“We don’t fully understand all the cues that trigger or predict production of Shiga toxin, but it is the toxin … that’s being associated with this outbreak,” Kendall said.

And it doesn’t just stop at the colon. Markland, the kidney specialist in Edmonton, said Shiga toxin can spread throughout the human body, affecting every blood vessel.

Major impacts on kidneys

That’s particularly bad news for the kidneys — two bean-shaped organs below the rib cage, each the size of your fist — which work around-the-clock to filter blood, removing waste and extra water that’s eventually flushed out as urine.

“As a kidney doctor, I always tell my residents that kidneys are the most beautiful organs, but they’re incredibly delicate,” Markland said.

“They’re packed full of tons of very delicate blood vessels, and that’s in fact how they filter the blood.”

When they’re hit with something as potent as Shiga toxin, that hard-working pair of organs can start to struggle.

The process doesn’t happen all at once, Markland said: The initial E. coli infection comes first, followed by the Shiga toxin. About a week or so later, kidney damage starts to become clear. All the while, people may experience symptoms ranging from bloody diarrhea to painful abdominal cramps.

“If it’s severe enough, the kidneys will shut down,” said Markland.

That’s the dreaded hemolytic uremic syndrome, or HUS, that nearly two-dozen children in Alberta are experiencing. It’s a condition impacting roughly 10 per cent of those infected — particularly kids — and often requires patients to go on dialysis, a treatment to clean someone’s blood when their kidneys aren’t functioning properly.

As of Tuesday, six patients who are part of the recent outbreak required dialysis at Alberta Children’s Hospital, CBC News previously reported.

WATCH | What to watch for during E. coli infections:

E. coli infections can be serious. Here’s what to watch out for

Infectious diseases expert Dr. Isaac Bogoch explains why it’s important to understand the type of E. coli that’s causing an outbreak and why antibiotics aren’t always the right call.

During HUS, blood vessels are damaged, Markland said, which sparks a vicious cycle.

“They’re rough, they’re raw, they’re like sandpaper, so blood going through them gets torn up, and that tearing up propagates more damage downstream.”

Then, if the kidneys start to fully shut down, the body accumulates even more toxins.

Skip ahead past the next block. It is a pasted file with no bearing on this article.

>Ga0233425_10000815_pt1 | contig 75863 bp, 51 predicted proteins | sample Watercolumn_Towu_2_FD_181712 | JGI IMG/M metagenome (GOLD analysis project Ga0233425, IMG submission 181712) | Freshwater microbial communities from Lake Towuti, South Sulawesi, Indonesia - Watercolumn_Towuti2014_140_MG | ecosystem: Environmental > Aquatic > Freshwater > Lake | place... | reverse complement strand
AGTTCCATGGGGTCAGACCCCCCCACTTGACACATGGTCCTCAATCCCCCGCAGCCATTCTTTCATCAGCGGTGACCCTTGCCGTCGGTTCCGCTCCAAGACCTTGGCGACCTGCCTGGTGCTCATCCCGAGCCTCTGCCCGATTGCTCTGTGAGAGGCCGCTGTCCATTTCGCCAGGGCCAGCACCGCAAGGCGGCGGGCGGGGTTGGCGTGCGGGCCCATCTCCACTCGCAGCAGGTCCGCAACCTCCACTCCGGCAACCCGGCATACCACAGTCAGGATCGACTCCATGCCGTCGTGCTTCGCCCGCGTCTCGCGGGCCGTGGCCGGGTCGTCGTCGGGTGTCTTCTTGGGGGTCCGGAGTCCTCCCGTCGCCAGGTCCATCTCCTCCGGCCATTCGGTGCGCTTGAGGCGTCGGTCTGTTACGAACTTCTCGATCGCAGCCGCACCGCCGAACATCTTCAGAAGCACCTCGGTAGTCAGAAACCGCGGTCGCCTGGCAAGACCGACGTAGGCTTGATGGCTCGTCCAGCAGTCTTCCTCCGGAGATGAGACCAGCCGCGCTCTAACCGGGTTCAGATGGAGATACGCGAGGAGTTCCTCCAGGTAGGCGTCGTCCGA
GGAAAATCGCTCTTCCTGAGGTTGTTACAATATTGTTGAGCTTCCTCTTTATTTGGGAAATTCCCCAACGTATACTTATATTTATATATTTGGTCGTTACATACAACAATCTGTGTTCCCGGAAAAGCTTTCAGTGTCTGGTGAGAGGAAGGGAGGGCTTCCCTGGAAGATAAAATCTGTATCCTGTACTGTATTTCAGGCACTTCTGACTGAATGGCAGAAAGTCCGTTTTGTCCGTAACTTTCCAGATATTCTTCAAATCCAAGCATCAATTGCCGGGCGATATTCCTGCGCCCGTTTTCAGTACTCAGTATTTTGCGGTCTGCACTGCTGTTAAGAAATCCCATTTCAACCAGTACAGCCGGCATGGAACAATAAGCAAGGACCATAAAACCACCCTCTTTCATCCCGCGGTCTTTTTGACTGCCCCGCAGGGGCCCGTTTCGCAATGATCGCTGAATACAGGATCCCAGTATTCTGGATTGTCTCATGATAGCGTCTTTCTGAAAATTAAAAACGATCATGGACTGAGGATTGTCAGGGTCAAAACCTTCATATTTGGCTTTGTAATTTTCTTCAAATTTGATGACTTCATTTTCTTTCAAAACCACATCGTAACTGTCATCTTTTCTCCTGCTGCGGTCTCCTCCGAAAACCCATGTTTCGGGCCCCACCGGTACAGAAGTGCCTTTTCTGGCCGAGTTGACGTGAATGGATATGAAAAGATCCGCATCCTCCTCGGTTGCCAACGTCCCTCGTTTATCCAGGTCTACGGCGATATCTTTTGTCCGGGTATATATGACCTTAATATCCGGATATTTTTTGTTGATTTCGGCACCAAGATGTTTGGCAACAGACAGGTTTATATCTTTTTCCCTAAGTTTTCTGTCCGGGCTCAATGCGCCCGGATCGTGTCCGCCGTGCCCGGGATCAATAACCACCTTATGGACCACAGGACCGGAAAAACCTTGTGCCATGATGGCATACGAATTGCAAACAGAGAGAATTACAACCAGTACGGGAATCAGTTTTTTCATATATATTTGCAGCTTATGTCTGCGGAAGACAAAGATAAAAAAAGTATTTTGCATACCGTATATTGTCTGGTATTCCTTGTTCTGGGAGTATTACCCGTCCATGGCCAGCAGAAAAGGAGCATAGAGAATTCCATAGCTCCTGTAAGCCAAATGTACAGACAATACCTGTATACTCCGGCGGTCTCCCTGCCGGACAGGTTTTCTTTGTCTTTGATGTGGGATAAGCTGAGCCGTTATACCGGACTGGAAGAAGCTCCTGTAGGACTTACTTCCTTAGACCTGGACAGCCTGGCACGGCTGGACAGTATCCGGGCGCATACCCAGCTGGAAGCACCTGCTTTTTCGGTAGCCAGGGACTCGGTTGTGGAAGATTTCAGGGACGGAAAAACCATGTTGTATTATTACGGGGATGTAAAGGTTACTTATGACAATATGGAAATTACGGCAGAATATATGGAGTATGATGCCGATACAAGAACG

“Once the damage is done,” Markland said, “all we can do is watch.”

Antibiotics and anti-diarrhea drugs aren’t effective, and might actually increase someone’s risk of developing HUS, by either fuelling toxin production or slowing movement through the gutmeaning someone is being exposed to toxins for a longer period of time.

There’s also no specific treatment to roll back kidney damage. Medical teams can only provide supportive care by helping manage patient symptoms and preventing dangerous dehydration.

In some cases, these infections can turn deadly, causing strokes or heart failure, but multiple experts told CBC News that most people, even those with serious cases, do recover.

Long-term health impacts

However, acute O157 infections — and the resulting damage — can take a lasting toll, particularly in vulnerable individuals with compromised immune systems, the elderly and young children, like those hit by the current outbreak.

“They can develop systemic complications, and in the case of E. coli O157, complications associated with the nervous system,” said Goodridge, from the University of Guelph. “Unfortunately, a food-borne infection, which is often mild for most people, can become a lifelong [illness].”

The permanent health impacts can include irritable bowel syndrome or inflammatory bowel disease, along with lasting kidney damage that can lead to early-onset high blood pressure or progressive kidney dysfunction, said Markland.

A follow-up study on the Walkerton tainted water disasterfor instance, found that 19 children who recovered from HUS still had after-effects close to a decade later, including excess protein in their urine and reductions in kidney function.

Scientists who’ve recently spoke to CBC News are now calling for similar patient follow-up, long-term investigations, and accountability for the Alberta daycare outbreak.

While the cause hasn’t been determined, officials recently announced that prior inspections of a centralized kitchen used by multiple daycares resulted in a series of major violations, from evidence of cockroaches to improper food handling.

And while the exact culprit may not be clear just yet, the potential health impacts are already well-known.

“We know that children are one of the risk groups for E. coli O157 — their immune systems are not fully developed yet — so it’s more difficult for them to fight off this infection,” said Goodridge.

“So I’m really concerned.”